Pa. Court Rules SORNA for Juveniles Unconstitutional
Maynard Law Office, posted in Megan’s Law on Wednesday, December 11, 2013.
In early November, York County, Pennsylvania Judge John Ulher ruled that the juvenile sex offender law was unconstitutional under State and Federal Law, in connection with a case that involved seven juvenile sex offenders. The law, which was enacted by the Pennsylvania legislature to comply with the Federal Adam Walsh Act, also known as SORNA, required juvenile sex offenders to be treated the same as adults.
The state law, which was passed in late 2011, was a rushed effort to conform to federal law; otherwise, the state risked losing its federal funding. This law stirred outrage among individuals, from civil rights to juvenile rights activists, as the law completely failed to recognize a juvenile offender’s capacity to rehabilitate and reform. In Judge Ulher’s opinion, he acknowledges the law’s failings in this regard, stating that the law, “unconstitutionally forecloses a court’s considerations of the many unique attributes of youth and juvenile offenders.” In addition, he states:
The court finds that juvenile sex offenders are different than their adult counterparts . . . that the rate of recidivism of juvenile sex offenders is low, that they are likely to have their registration status made public and that they are likely to suffer various forms of irreparable harm as a result of being required to register.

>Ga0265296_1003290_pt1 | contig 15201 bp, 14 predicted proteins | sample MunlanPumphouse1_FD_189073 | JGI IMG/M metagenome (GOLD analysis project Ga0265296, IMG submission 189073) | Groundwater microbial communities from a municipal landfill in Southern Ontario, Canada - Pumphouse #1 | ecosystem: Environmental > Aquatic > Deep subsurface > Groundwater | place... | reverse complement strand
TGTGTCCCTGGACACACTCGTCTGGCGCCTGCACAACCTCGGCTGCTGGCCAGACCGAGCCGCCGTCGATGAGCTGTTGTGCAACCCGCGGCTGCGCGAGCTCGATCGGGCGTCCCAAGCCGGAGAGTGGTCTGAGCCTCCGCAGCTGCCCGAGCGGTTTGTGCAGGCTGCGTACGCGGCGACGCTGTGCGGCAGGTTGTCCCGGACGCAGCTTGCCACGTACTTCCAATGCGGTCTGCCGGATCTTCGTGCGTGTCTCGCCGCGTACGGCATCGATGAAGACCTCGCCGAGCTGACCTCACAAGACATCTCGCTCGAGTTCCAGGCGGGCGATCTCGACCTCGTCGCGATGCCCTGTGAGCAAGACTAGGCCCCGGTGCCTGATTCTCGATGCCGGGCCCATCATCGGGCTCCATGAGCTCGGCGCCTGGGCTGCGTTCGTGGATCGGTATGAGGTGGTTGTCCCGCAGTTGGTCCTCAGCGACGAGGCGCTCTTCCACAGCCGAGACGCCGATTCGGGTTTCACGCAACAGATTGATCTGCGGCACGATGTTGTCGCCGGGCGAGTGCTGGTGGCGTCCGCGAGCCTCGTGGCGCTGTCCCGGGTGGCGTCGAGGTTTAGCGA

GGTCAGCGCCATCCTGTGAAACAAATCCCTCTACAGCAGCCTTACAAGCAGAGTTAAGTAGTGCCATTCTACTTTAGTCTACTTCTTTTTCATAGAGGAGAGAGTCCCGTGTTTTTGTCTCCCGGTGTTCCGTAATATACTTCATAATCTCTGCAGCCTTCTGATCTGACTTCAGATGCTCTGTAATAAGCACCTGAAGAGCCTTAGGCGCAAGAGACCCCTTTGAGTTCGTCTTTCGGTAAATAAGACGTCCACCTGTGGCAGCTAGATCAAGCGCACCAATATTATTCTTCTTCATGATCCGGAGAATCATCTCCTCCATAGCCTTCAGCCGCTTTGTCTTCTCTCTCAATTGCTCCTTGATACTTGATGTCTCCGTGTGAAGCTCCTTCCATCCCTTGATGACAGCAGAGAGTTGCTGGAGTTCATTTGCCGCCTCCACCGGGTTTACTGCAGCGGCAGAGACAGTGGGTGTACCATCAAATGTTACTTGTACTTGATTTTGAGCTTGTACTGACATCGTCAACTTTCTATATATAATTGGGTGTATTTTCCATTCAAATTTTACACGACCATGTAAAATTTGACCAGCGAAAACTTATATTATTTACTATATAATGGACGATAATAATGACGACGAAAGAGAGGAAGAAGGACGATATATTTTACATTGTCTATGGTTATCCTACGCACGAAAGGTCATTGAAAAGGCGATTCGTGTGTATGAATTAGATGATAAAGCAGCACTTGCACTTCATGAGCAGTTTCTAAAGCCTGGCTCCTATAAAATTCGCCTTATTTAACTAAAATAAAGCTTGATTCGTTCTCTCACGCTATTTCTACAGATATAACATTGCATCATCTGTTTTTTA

The Pennsylvania Attorney General’s Office has commented that they are reviewing the matter, and will likely appeal.
In the State of New Jersey, SORNA has not yet been enacted. Several bills have been introduced before the State Legislature proposing New Jersey’s compliance with the Adam Walsh Act; however, none of the bills have proven to gain much traction.
If you have a pending Megan’s Law issues, contact an attorney at our firm.
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[…] courts are beginning to catch onto the now available science on recidivism statistics. In a recent Pennsylvania Supreme Court case, the court found that SORNA was unconstitutional as applied to juveniles as the recidivism […]
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